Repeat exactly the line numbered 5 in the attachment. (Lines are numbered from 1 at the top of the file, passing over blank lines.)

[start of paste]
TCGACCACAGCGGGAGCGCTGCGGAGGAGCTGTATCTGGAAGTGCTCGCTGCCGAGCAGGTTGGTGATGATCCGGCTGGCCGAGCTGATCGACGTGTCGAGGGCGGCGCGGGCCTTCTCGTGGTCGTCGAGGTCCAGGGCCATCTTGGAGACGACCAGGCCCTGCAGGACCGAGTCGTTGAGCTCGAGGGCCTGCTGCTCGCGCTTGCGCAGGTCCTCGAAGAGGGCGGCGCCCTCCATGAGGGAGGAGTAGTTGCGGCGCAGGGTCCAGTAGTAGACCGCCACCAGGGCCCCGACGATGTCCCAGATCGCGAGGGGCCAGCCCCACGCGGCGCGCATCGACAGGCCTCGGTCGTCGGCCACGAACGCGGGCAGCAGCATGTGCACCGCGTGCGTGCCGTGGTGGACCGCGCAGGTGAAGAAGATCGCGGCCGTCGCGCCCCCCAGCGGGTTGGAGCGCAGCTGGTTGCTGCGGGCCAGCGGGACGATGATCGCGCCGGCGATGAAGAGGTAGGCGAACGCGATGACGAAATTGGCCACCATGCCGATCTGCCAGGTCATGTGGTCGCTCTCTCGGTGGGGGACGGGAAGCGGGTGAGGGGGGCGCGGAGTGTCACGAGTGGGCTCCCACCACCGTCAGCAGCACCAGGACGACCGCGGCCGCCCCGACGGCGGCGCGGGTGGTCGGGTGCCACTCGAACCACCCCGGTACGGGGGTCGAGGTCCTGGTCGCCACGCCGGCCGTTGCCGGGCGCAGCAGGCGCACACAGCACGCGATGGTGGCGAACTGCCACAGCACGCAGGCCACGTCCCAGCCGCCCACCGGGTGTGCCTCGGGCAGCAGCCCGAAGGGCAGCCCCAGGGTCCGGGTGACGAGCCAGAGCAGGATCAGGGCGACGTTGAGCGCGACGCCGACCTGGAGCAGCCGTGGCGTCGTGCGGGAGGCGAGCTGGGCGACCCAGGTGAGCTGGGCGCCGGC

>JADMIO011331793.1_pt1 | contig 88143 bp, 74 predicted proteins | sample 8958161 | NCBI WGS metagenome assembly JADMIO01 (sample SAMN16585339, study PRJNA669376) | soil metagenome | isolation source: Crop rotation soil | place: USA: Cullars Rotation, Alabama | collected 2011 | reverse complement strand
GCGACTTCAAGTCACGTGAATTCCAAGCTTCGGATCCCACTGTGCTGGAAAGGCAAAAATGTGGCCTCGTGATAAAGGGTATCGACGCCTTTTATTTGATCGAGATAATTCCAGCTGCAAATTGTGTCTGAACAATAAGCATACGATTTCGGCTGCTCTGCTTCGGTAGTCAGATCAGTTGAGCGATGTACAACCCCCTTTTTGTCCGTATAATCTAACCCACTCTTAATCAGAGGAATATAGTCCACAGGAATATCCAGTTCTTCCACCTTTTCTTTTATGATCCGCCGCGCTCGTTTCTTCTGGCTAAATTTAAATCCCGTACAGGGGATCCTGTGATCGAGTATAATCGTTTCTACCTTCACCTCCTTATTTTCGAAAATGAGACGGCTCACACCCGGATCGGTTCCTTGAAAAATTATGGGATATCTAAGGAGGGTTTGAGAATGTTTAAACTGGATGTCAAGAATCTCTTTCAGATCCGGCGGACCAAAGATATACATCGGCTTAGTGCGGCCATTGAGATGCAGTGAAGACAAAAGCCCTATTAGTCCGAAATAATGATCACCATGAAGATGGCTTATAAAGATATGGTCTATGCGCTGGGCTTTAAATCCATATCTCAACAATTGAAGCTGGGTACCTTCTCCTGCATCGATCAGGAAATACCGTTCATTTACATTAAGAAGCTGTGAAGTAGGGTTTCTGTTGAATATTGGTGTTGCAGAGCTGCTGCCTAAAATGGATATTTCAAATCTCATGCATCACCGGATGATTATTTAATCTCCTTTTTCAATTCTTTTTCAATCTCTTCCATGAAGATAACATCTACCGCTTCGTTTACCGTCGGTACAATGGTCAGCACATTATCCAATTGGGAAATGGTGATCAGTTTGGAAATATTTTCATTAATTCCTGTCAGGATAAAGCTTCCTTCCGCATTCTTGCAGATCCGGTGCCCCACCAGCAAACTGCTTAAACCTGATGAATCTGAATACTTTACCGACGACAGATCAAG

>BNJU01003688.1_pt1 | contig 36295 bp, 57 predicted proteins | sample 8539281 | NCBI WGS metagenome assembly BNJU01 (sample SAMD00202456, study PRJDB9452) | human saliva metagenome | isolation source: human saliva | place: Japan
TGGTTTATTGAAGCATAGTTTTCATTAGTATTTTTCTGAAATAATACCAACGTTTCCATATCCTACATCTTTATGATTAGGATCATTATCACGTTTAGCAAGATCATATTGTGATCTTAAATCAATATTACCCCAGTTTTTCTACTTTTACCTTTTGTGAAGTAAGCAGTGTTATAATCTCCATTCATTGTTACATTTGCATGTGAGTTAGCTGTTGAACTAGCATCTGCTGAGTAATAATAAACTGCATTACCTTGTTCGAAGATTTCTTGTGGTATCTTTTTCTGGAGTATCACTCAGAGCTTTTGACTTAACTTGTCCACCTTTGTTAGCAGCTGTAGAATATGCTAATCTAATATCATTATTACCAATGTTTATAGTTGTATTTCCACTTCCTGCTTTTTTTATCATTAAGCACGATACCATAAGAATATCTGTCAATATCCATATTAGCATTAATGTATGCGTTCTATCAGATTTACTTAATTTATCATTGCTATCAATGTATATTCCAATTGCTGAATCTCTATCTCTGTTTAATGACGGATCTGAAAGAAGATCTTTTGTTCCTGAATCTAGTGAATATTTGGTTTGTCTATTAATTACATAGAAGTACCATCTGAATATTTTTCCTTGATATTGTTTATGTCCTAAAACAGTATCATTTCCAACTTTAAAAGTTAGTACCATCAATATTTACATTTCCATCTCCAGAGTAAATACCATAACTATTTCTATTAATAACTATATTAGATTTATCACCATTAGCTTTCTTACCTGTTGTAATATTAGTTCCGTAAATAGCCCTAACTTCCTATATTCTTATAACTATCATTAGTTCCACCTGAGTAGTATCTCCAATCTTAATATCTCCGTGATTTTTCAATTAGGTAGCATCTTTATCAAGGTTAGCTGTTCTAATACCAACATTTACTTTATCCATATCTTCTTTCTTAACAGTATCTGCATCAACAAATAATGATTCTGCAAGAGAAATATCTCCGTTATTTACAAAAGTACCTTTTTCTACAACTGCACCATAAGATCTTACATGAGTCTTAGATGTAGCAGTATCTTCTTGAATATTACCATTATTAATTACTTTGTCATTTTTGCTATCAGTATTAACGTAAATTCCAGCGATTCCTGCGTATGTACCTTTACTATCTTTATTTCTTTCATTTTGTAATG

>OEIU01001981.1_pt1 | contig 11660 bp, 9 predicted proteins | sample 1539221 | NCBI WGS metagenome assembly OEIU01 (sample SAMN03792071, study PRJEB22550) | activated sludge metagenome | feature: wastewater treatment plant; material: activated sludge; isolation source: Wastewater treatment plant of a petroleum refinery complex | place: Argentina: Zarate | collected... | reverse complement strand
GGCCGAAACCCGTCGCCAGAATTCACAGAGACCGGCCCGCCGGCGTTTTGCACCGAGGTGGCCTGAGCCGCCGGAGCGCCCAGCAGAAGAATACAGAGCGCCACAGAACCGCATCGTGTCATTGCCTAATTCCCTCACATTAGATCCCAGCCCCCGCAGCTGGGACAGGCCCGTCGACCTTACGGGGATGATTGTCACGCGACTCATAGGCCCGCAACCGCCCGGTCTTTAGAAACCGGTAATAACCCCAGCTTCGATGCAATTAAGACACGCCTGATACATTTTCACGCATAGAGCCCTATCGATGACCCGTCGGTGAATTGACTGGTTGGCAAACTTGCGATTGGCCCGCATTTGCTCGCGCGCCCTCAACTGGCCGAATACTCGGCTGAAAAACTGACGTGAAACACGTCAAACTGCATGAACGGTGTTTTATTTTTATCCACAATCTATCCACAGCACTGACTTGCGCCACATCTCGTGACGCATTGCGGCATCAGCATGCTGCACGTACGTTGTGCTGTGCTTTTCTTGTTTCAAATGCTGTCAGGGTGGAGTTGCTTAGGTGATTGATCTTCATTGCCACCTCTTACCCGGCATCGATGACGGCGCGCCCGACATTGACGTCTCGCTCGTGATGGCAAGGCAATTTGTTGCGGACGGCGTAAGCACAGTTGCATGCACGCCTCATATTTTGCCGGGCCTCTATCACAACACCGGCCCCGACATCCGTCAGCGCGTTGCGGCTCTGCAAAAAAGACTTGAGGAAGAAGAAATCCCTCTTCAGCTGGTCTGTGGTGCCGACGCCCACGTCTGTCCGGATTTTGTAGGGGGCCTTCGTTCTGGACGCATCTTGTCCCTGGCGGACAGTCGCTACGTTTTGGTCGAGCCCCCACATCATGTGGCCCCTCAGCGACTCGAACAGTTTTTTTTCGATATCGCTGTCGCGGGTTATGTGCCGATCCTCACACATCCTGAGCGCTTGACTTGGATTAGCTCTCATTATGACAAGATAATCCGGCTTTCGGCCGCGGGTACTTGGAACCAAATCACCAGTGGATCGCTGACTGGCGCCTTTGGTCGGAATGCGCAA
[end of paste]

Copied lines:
TGGTTTATTGAAGCATAGTTTTCATTAGTATTTTTCTGAAATAATACCAACGTTTCCATATCCTACATCTTTATGATTAGGATCATTATCACGTTTAGCAAGATCATATTGTGATCTTAAATCAATATTACCCCAGTTTTTCTACTTTTACCTTTTGTGAAGTAAGCAGTGTTATAATCTCCATTCATTGTTACATTTGCATGTGAGTTAGCTGTTGAACTAGCATCTGCTGAGTAATAATAAACTGCATTACCTTGTTCGAAGATTTCTTGTGGTATCTTTTTCTGGAGTATCACTCAGAGCTTTTGACTTAACTTGTCCACCTTTGTTAGCAGCTGTAGAATATGCTAATCTAATATCATTATTACCAATGTTTATAGTTGTATTTCCACTTCCTGCTTTTTTTATCATTAAGCACGATACCATAAGAATATCTGTCAATATCCATATTAGCATTAATGTATGCGTTCTATCAGATTTACTTAATTTATCATTGCTATCAATGTATATTCCAATTGCTGAATCTCTATCTCTGTTTAATGACGGATCTGAAAGAAGATCTTTTGTTCCTGAATCTAGTGAATATTTGGTTTGTCTATTAATTACATAGAAGTACCATCTGAATATTTTTCCTTGATATTGTTTATGTCCTAAAACAGTATCATTTCCAACTTTAAAAGTTAGTACCATCAATATTTACATTTCCATCTCCAGAGTAAATACCATAACTATTTCTATTAATAACTATATTAGATTTATCACCATTAGCTTTCTTACCTGTTGTAATATTAGTTCCGTAAATAGCCCTAACTTCCTATATTCTTATAACTATCATTAGTTCCACCTGAGTAGTATCTCCAATCTTAATATCTCCGTGATTTTTCAATTAGGTAGCATCTTTATCAAGGTTAGCTGTTCTAATACCAACATTTACTTTATCCATATCTTCTTTCTTAACAGTATCTGCATCAACAAATAATGATTCTGCAAGAGAAATATCTCCGTTATTTACAAAAGTACCTTTTTCTACAACTGCACCATAAGATCTTACATGAGTCTTAGATGTAGCAGTATCTTCTTGAATATTACCATTATTAATTACTTTGTCATTTTTGCTATCAGTATTAACGTAAATTCCAGCGATTCCTGCGTATGTACCTTTACTATCTTTATTTCTTTCATTTTGTAATG